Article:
Mayo Clinic cancer expert highlights advancements in treating multiple myeloma
March is Myeloma Awareness Month, and Sikander Ailawadhi, M.D., hematologist/oncologist at Mayo Clinic Comprehensive Cancer Center, shares details about new advancements in research leading to better outcomes for patients with multiple myeloma.
Multiple myeloma is a relatively uncommon form of blood cancer in the bone marrow that affects less than 1% of the U.S. population, according to the American Cancer Society. While there is no cure, the disease can be treated with medication, chemotherapy, radiation and even bone marrow transplant to help extend the quality of life for patients.
Dr. Ailawadhi is co-leading a team of researchers at Mayo Clinic looking at chimeric antigen receptor therapy, also known as CAR-T cell therapy, to treat patients with multiple myeloma, and the development of new drugs to target various cancer-specific markers, including B-cell maturation antigen (BCMA) and others.
"Advancements with new medications and therapies for treating myeloma are continuously evolving and changing. This is an exciting time to be researching cancer medicine to identify new therapies that will provide hope for patients with cancer," says Dr. Ailawadhi.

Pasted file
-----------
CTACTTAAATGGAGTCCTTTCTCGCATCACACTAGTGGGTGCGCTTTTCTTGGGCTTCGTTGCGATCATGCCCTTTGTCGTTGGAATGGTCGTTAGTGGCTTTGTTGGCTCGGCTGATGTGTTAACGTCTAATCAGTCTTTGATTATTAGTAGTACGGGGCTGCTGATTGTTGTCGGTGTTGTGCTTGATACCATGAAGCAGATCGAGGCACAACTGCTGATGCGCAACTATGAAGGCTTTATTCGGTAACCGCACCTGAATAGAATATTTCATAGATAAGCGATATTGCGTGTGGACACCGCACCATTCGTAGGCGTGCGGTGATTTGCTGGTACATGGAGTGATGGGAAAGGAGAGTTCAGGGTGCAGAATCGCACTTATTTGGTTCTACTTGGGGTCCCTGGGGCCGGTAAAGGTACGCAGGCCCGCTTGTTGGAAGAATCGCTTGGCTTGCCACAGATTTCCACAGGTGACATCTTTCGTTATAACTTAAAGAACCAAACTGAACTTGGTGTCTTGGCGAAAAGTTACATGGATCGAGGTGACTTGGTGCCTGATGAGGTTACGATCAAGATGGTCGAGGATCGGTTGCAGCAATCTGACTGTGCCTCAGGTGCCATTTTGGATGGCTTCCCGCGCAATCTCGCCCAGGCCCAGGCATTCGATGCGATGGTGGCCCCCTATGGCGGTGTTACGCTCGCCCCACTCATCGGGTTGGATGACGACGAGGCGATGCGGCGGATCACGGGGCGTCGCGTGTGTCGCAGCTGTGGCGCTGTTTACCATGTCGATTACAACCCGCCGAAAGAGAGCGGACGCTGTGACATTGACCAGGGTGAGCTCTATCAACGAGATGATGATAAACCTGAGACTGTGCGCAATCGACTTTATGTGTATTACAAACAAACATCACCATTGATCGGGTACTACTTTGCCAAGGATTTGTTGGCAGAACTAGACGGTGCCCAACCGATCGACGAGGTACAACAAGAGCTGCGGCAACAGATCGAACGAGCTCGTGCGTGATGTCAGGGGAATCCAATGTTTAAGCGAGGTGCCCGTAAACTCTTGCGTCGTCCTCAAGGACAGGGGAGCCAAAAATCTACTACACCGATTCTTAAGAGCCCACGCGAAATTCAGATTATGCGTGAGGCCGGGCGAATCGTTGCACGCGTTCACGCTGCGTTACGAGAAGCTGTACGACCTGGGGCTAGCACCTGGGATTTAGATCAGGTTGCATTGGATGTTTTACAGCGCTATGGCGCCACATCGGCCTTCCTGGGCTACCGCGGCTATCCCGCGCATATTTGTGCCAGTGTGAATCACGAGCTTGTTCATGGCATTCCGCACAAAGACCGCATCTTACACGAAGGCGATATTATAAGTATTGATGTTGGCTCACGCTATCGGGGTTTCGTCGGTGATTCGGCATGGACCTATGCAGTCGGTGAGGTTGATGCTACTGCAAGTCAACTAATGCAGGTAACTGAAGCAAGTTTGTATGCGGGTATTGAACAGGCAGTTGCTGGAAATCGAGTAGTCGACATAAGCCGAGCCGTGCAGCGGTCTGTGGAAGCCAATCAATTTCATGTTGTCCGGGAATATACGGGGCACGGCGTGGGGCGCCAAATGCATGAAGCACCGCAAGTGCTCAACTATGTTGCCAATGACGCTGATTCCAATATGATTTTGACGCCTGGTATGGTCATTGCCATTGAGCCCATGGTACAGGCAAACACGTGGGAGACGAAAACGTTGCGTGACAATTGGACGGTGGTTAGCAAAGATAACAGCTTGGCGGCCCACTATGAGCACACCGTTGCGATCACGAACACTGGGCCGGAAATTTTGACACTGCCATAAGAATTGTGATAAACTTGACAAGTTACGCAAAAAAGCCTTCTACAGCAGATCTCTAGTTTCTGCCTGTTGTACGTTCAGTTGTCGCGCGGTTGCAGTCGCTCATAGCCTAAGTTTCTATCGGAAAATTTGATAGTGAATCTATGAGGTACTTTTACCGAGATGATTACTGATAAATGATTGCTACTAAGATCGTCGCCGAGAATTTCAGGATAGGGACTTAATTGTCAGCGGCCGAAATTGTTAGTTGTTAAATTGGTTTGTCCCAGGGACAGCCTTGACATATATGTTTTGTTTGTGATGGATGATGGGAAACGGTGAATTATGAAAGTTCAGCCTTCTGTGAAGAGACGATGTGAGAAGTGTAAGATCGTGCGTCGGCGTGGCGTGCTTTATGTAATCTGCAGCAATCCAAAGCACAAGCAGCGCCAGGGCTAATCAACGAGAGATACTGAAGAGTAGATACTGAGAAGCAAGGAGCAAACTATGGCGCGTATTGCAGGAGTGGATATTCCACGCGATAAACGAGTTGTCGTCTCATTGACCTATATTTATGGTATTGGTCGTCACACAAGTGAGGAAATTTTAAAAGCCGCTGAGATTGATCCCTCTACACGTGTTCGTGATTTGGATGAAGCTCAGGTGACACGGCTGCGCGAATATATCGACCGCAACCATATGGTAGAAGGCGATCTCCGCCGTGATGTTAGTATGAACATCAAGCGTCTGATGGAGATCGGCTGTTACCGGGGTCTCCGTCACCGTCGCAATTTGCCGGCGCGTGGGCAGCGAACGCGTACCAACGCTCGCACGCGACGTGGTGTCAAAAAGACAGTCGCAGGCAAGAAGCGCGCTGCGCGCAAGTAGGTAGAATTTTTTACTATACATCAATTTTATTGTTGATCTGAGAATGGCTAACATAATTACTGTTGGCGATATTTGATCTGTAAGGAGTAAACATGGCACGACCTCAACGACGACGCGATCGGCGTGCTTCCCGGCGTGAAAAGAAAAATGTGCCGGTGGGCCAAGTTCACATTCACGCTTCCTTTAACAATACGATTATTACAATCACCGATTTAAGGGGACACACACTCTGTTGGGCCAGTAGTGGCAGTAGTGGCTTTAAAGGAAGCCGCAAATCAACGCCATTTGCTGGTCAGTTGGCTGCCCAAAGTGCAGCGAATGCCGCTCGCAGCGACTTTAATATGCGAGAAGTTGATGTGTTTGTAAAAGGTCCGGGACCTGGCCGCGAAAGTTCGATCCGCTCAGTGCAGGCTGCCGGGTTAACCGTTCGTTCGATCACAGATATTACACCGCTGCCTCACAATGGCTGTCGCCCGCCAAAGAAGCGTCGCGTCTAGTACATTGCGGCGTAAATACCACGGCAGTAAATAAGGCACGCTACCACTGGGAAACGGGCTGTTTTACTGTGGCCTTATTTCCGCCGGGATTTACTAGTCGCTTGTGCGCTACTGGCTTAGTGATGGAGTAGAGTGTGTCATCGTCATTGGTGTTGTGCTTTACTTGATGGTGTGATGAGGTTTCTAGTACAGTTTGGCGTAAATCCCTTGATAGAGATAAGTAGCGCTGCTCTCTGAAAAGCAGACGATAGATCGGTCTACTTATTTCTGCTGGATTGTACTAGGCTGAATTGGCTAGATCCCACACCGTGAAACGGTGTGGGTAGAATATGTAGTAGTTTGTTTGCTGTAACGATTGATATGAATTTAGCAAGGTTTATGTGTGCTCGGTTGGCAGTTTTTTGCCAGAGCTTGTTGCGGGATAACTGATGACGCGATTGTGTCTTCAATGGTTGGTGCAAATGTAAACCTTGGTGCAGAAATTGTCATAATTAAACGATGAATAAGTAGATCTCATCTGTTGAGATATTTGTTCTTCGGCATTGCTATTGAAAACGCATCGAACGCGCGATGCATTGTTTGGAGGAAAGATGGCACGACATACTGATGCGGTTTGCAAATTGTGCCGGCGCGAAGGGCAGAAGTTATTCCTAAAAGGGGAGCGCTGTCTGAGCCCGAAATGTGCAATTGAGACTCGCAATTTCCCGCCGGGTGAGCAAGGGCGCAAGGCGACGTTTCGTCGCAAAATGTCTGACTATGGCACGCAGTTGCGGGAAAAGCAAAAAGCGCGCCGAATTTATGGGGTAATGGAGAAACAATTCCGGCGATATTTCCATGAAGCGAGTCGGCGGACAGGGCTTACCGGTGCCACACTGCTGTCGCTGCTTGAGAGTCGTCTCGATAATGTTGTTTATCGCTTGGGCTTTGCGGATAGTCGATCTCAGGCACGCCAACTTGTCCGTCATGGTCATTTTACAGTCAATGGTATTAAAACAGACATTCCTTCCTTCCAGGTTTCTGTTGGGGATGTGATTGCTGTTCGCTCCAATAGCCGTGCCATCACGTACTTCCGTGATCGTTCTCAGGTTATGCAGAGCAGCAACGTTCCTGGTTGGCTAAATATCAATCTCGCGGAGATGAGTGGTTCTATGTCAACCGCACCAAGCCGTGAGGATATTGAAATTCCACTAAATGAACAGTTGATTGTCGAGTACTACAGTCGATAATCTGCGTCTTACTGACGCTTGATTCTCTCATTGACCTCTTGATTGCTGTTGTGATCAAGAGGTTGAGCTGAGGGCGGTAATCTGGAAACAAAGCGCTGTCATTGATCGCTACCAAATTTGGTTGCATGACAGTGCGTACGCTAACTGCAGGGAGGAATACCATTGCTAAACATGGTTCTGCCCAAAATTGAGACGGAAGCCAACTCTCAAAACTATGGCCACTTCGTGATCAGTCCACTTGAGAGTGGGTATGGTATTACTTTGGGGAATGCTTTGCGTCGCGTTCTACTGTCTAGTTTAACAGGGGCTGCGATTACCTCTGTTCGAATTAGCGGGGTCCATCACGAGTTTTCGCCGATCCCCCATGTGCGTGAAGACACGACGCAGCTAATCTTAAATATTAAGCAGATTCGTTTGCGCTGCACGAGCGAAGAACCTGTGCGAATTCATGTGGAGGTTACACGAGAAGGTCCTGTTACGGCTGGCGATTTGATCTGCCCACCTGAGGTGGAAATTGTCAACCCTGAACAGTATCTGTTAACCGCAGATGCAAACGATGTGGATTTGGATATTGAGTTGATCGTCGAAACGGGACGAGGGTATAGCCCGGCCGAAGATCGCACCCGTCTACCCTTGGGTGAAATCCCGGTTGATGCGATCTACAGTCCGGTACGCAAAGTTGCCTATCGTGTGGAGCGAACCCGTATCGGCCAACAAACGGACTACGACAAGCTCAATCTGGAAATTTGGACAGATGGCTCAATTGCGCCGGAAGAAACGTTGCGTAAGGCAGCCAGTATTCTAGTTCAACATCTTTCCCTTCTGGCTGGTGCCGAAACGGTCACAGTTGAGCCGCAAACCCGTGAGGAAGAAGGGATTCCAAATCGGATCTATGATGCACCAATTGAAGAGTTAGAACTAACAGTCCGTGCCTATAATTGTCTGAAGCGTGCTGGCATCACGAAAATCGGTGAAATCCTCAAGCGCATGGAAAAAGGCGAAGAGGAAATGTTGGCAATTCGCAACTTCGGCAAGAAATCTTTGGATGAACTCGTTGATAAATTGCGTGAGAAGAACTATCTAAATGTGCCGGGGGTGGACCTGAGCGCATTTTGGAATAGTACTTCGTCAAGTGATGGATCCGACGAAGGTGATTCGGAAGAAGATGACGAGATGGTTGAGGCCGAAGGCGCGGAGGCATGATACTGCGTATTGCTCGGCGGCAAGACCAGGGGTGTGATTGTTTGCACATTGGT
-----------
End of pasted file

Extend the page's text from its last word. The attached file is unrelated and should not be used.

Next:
CAR-T cell therapy is a cutting-edge cancer immunotherapy that involves genetically modifying T cells to make them specific for cancer cell markers and activates the immune system to recognize and destroy cancer cells.
In a recently published study in The New England Journal of Medicine, in which Mayo Clinic participated, researchers compared CAR-T cell therapy to the currently available standard treatment regimens for patients previously treated for multiple myeloma in whom the disease returned after treatment. The researchers measured progression-free survival rates, defined as the time during and after treatment that a patient lives with the disease, but it did not get worse.
The study showed that at a median patient follow-up of 18.6 months, the median progression-free survival from the cancer was 13.3 months in the group treated with CAR-T cell therapy, compared to only 4.4 months in the standard-regimen group.
"These findings show that we are moving in the right direction toward practice-changing research that would provide CAR-T cell therapy earlier during treatment of patients with relapsed multiple myeloma — something that will hopefully be standard of care in the future," adds Dr. Ailawadhi.
Mayo Clinic researchers continue to test new drugs targeting multiple myeloma as dedicated teams lead clinical trials using new CAR-T cell therapy platforms. These include off-the-shelf and using CAR-T cell therapy treatments earlier in the treatment journey for patients.
Currently, there are more than 40 active clinical trials available at Mayo Clinic for patients with multiple myeloma.
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